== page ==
why does my dog sleep with his back to me

I am repeatedly gobsmacked that old school people still think this is a sign of dominance. In rare instances, maybe, but the early comparisons to wolf behaviour lose validity year by year as emerging studies reveal domestication has gone on so long now that dogs really are evolving their own rules as part of successful adaptation to co-habitation with humans. Generalising this behaviour to all dogs as dominance and rejecting it is exactly equivalent to locking a crying baby in a nursery, as used to be advised years ago when we knew far less about psychology and trauma. To do so displays a major problem with affection and bonding, most likely within the person.

In the majority of instances, this is exactly what many have written. A display of trust, a checking of proximity, a liking of closeness and affection, a protective watchfulness and the simple pleasure of companion body warmth and togetherness. Unless the dog gets aggressive if you try to move, celebrate because you have established previous trust. Nurture it, not to make the dog think it is more important than you because a healthy bond is balanced, but to go forward in life together with that ideal connection that dogs are so good at.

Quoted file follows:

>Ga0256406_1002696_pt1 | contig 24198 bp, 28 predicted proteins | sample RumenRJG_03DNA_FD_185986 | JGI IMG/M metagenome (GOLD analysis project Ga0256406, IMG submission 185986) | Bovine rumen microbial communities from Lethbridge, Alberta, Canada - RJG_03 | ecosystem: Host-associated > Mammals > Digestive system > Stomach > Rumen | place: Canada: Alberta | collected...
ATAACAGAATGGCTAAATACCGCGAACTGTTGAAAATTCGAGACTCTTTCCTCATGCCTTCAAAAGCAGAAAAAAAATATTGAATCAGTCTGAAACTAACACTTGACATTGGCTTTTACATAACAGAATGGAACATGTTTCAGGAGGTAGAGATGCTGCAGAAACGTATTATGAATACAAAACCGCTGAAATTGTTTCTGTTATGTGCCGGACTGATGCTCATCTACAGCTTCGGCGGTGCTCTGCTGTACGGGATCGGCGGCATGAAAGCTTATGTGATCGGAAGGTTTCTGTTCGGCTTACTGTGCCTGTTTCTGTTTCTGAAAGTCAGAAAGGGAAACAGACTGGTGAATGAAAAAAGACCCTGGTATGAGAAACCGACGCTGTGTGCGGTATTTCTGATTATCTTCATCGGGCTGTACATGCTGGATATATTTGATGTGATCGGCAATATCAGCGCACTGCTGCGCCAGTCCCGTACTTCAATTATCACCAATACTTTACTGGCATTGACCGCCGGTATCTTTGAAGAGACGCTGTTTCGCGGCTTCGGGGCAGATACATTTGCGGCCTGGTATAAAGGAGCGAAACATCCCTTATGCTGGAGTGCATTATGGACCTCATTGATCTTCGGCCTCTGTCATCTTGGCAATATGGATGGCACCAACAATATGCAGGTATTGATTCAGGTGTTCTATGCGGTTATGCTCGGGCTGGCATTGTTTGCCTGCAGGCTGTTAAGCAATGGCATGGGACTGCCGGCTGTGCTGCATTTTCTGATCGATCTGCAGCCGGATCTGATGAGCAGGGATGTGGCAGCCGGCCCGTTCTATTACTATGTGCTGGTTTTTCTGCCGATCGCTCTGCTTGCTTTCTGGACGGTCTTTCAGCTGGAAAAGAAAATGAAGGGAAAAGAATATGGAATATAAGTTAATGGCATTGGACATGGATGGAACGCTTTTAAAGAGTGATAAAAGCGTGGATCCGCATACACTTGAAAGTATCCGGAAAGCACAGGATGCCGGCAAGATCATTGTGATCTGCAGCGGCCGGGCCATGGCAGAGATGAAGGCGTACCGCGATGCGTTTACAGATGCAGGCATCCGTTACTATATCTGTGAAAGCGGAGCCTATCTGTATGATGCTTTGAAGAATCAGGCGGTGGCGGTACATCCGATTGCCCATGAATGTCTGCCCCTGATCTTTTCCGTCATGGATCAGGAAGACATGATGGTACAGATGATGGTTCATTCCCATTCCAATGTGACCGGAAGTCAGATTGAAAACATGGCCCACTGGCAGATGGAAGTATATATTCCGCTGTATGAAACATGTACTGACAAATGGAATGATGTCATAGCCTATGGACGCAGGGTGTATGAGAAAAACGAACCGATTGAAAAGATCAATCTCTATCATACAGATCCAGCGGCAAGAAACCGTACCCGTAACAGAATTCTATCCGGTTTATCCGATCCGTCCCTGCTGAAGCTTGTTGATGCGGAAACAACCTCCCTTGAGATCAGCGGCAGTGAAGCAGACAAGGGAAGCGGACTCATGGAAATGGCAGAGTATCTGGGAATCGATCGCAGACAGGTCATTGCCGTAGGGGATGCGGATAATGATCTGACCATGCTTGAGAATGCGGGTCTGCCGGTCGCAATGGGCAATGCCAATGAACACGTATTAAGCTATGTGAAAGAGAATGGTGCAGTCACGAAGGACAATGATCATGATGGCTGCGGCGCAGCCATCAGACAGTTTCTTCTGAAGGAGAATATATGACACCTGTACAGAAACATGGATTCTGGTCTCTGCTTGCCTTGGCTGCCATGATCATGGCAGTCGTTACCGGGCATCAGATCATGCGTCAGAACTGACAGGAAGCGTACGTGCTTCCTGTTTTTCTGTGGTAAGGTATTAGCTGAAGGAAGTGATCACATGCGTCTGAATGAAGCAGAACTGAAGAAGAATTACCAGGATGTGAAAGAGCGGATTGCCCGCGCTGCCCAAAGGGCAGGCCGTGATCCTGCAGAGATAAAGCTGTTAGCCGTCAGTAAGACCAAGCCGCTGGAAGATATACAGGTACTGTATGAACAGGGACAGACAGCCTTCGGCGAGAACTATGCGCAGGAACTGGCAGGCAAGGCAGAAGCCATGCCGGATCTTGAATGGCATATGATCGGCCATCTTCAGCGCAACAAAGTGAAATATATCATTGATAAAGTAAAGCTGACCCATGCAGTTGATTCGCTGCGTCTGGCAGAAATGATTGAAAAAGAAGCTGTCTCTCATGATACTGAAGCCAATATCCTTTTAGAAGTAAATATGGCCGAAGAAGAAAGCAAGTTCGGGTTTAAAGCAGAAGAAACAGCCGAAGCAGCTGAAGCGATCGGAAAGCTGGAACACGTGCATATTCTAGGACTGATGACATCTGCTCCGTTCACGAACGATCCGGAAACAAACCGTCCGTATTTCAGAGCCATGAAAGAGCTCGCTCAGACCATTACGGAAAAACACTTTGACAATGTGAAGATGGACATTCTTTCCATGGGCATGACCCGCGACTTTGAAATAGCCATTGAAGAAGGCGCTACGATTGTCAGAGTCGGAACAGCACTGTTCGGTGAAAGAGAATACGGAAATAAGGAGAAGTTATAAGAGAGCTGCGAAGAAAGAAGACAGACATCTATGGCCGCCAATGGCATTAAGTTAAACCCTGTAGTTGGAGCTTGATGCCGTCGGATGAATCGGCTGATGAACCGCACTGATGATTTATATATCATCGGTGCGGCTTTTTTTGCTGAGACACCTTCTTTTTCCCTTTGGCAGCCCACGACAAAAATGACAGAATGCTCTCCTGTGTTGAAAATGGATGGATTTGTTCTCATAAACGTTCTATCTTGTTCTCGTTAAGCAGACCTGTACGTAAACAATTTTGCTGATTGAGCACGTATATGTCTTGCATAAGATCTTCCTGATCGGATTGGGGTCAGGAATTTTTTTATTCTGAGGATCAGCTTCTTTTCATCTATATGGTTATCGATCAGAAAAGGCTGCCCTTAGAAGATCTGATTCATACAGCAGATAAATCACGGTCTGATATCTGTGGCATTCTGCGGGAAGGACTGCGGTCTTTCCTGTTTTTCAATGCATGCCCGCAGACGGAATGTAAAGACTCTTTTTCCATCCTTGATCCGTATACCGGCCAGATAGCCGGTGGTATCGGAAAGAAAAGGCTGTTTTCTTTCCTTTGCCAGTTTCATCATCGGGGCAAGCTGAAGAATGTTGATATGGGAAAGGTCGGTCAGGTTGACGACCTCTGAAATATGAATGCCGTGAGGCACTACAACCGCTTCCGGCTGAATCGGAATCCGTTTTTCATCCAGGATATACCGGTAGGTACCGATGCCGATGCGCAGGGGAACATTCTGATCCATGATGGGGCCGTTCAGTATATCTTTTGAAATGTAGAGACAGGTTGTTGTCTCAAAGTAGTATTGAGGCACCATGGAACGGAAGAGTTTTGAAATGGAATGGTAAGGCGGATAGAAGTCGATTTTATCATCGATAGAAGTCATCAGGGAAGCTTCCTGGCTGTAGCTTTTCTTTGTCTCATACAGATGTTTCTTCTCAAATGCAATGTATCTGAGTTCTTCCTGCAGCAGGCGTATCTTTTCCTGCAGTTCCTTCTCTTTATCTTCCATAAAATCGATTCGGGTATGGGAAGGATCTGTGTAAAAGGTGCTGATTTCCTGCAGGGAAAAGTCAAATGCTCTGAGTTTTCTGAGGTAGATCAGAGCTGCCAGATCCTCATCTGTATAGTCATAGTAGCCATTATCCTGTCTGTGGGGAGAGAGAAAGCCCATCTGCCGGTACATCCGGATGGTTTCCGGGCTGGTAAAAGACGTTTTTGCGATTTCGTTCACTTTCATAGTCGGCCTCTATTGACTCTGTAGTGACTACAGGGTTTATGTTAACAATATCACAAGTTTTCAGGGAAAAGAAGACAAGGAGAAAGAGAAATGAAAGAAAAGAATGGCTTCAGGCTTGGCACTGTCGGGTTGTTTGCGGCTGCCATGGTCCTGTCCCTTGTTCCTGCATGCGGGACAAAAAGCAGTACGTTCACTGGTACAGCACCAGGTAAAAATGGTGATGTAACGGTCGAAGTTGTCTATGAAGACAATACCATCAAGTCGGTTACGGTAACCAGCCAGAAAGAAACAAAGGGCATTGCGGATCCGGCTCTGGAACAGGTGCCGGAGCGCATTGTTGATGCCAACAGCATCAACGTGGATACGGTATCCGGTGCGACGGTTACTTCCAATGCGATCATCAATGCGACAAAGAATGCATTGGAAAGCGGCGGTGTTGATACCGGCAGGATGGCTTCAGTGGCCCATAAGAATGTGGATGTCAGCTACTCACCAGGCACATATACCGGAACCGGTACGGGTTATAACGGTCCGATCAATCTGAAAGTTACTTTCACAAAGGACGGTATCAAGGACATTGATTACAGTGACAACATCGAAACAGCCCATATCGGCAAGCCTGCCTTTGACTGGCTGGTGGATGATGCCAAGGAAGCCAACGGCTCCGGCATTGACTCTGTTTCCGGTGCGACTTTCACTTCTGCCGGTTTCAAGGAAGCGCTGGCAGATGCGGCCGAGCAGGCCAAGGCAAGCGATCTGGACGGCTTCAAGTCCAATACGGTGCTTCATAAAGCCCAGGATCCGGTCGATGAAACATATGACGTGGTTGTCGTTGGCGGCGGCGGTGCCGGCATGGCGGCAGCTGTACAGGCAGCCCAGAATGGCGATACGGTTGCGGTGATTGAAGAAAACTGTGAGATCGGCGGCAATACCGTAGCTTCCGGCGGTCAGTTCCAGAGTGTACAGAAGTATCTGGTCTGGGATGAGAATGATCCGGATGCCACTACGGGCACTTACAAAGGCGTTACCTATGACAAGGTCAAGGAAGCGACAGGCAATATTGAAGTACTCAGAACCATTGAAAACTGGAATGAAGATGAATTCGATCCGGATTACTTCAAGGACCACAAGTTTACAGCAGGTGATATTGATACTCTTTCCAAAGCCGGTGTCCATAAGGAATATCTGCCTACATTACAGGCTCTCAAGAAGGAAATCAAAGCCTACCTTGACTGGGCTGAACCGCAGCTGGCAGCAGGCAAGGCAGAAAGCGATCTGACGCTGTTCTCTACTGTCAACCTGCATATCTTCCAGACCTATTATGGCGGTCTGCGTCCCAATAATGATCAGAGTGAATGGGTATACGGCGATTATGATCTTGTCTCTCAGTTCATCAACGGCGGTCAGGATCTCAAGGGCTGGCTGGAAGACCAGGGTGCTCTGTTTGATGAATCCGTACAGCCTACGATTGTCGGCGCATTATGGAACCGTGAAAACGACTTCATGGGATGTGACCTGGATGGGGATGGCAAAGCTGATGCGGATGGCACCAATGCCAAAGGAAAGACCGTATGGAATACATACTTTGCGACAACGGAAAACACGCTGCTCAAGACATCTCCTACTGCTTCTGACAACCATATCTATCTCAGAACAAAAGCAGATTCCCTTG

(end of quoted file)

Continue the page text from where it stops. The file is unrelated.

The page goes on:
If you have to shut off and reject, maybe you should choose a reptile our fish in a tank as pets instead. Dogs are very tactile. They reach right to our emotions. As such they can be wonderful teachers. The question is whether the human is ready for that journey. If they are fixated on dominance and issues of disciplining etc. , it says far more about them than the dog. A healthy bond will show strong calm and affectionate human leadership, and the dog will respond to that. It will sense the inner strength and feel safe alongside it.

Aggression is only really likely in cases of previous abuse orwhere the human is overly vulnerable and it erodes the dog s sense of safety over time, causing it to feel it has to defend against everyone or everything. Seriously, this habit is a beautiful thing. If the position annoys you for any reason, just pat on the head and gently reposition to form a new habit of closeness which is preferable. Dogs want to please, ultimately, so you can work together, especially when this habit is displayed.
My thought is that dogs generally face/position themselves so they can see what's coming ie backs to walls and face towards the doorways.

Natures way of helping them protect themselves and their loved ones. People often do the same thing, furniture is set up this way, so you end up facing the same way, not towards one another. Highly pack focused dogs will face their owners fully focused for often long periods of time, particularly if they think that work or a reward might be coming. But when completely at rest they will relax and watch to see what might be coming. In bed it can also often be a heat factor. January 8, 2014

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